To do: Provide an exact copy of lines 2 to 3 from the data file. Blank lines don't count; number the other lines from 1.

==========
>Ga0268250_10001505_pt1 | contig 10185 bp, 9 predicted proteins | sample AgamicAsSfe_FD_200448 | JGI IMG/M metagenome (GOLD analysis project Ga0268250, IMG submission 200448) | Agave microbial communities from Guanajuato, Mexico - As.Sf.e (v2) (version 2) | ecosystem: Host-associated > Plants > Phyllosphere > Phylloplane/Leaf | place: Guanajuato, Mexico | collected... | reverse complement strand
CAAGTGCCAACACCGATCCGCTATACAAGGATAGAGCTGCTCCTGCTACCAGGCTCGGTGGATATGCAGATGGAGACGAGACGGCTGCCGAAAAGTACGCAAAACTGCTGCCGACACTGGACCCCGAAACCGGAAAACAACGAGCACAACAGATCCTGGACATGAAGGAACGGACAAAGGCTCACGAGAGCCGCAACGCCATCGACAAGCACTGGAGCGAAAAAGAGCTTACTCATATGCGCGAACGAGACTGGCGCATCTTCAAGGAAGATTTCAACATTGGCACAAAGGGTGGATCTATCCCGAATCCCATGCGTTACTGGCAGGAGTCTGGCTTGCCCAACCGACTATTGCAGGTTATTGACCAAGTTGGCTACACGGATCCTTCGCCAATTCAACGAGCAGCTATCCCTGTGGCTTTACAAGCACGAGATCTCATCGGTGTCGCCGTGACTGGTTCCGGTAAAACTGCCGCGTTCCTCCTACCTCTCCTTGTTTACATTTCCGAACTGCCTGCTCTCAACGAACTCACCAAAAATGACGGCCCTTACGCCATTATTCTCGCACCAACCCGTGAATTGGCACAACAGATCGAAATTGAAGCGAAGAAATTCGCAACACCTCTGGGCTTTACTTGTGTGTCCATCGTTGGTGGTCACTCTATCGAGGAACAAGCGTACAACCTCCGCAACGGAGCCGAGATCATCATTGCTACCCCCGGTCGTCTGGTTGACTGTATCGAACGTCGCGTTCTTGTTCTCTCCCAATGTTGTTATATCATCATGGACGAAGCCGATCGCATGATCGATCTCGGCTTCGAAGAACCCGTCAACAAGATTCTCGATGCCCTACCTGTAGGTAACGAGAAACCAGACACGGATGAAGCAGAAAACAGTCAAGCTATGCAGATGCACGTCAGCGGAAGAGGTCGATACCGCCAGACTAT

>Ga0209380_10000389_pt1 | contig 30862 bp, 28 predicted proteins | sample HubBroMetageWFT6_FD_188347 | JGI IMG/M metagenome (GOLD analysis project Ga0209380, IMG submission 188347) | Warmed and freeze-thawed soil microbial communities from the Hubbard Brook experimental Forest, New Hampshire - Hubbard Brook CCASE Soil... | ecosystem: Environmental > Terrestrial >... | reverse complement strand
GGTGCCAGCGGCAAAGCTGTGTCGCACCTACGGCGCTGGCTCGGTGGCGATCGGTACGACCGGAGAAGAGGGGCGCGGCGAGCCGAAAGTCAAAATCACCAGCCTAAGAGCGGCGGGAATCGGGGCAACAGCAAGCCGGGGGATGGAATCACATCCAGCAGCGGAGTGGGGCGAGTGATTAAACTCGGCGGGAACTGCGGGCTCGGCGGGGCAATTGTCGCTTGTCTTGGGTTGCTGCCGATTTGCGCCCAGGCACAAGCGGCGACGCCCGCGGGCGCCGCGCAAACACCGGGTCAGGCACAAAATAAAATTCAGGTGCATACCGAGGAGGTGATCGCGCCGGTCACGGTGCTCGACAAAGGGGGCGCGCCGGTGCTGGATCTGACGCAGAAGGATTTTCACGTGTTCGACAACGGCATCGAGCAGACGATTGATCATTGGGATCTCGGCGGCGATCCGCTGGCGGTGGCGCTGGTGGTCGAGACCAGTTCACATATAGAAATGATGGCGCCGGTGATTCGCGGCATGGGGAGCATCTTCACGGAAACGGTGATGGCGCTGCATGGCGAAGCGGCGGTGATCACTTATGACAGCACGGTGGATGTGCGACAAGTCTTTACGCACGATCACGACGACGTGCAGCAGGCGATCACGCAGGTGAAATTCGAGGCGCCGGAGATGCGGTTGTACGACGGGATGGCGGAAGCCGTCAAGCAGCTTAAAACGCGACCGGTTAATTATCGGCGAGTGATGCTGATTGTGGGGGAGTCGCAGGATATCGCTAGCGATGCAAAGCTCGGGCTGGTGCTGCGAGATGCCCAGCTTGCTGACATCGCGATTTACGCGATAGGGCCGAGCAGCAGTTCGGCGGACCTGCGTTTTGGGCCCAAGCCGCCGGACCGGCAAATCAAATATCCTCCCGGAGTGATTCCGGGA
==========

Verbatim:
CAAGTGCCAACACCGATCCGCTATACAAGGATAGAGCTGCTCCTGCTACCAGGCTCGGTGGATATGCAGATGGAGACGAGACGGCTGCCGAAAAGTACGCAAAACTGCTGCCGACACTGGACCCCGAAACCGGAAAACAACGAGCACAACAGATCCTGGACATGAAGGAACGGACAAAGGCTCACGAGAGCCGCAACGCCATCGACAAGCACTGGAGCGAAAAAGAGCTTACTCATATGCGCGAACGAGACTGGCGCATCTTCAAGGAAGATTTCAACATTGGCACAAAGGGTGGATCTATCCCGAATCCCATGCGTTACTGGCAGGAGTCTGGCTTGCCCAACCGACTATTGCAGGTTATTGACCAAGTTGGCTACACGGATCCTTCGCCAATTCAACGAGCAGCTATCCCTGTGGCTTTACAAGCACGAGATCTCATCGGTGTCGCCGTGACTGGTTCCGGTAAAACTGCCGCGTTCCTCCTACCTCTCCTTGTTTACATTTCCGAACTGCCTGCTCTCAACGAACTCACCAAAAATGACGGCCCTTACGCCATTATTCTCGCACCAACCCGTGAATTGGCACAACAGATCGAAATTGAAGCGAAGAAATTCGCAACACCTCTGGGCTTTACTTGTGTGTCCATCGTTGGTGGTCACTCTATCGAGGAACAAGCGTACAACCTCCGCAACGGAGCCGAGATCATCATTGCTACCCCCGGTCGTCTGGTTGACTGTATCGAACGTCGCGTTCTTGTTCTCTCCCAATGTTGTTATATCATCATGGACGAAGCCGATCGCATGATCGATCTCGGCTTCGAAGAACCCGTCAACAAGATTCTCGATGCCCTACCTGTAGGTAACGAGAAACCAGACACGGATGAAGCAGAAAACAGTCAAGCTATGCAGATGCACGTCAGCGGAAGAGGTCGATACCGCCAGACTAT

>Ga0209380_10000389_pt1 | contig 30862 bp, 28 predicted proteins | sample HubBroMetageWFT6_FD_188347 | JGI IMG/M metagenome (GOLD analysis project Ga0209380, IMG submission 188347) | Warmed and freeze-thawed soil microbial communities from the Hubbard Brook experimental Forest, New Hampshire - Hubbard Brook CCASE Soil... | ecosystem: Environmental > Terrestrial >... | reverse complement strand